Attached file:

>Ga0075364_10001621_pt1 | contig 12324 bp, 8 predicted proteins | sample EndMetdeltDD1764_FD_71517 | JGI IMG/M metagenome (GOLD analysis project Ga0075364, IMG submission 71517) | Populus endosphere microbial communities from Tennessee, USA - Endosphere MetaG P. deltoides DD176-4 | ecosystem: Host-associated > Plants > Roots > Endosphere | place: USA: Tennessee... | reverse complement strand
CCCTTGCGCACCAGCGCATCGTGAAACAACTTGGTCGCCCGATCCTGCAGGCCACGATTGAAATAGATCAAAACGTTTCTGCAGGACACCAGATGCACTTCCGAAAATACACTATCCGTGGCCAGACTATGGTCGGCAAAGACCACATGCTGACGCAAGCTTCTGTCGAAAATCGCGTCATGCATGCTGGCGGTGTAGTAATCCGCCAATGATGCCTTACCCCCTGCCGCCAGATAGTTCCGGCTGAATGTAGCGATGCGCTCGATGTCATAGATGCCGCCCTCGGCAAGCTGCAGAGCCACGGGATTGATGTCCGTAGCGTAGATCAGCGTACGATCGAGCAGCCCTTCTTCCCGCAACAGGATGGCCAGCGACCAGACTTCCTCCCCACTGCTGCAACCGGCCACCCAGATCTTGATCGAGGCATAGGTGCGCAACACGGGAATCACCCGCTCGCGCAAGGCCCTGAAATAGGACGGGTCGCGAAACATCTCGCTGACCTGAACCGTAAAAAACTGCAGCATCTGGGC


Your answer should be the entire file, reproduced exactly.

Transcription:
>Ga0075364_10001621_pt1 | contig 12324 bp, 8 predicted proteins | sample EndMetdeltDD1764_FD_71517 | JGI IMG/M metagenome (GOLD analysis project Ga0075364, IMG submission 71517) | Populus endosphere microbial communities from Tennessee, USA - Endosphere MetaG P. deltoides DD176-4 | ecosystem: Host-associated > Plants > Roots > Endosphere | place: USA: Tennessee... | reverse complement strand
CCCTTGCGCACCAGCGCATCGTGAAACAACTTGGTCGCCCGATCCTGCAGGCCACGATTGAAATAGATCAAAACGTTTCTGCAGGACACCAGATGCACTTCCGAAAATACACTATCCGTGGCCAGACTATGGTCGGCAAAGACCACATGCTGACGCAAGCTTCTGTCGAAAATCGCGTCATGCATGCTGGCGGTGTAGTAATCCGCCAATGATGCCTTACCCCCTGCCGCCAGATAGTTCCGGCTGAATGTAGCGATGCGCTCGATGTCATAGATGCCGCCCTCGGCAAGCTGCAGAGCCACGGGATTGATGTCCGTAGCGTAGATCAGCGTACGATCGAGCAGCCCTTCTTCCCGCAACAGGATGGCCAGCGACCAGACTTCCTCCCCACTGCTGCAACCGGCCACCCAGATCTTGATCGAGGCATAGGTGCGCAACACGGGAATCACCCGCTCGCGCAAGGCCCTGAAATAGGACGGGTCGCGAAACATCTCGCTGACCTGAACCGTAAAAAACTGCAGCATCTGGGC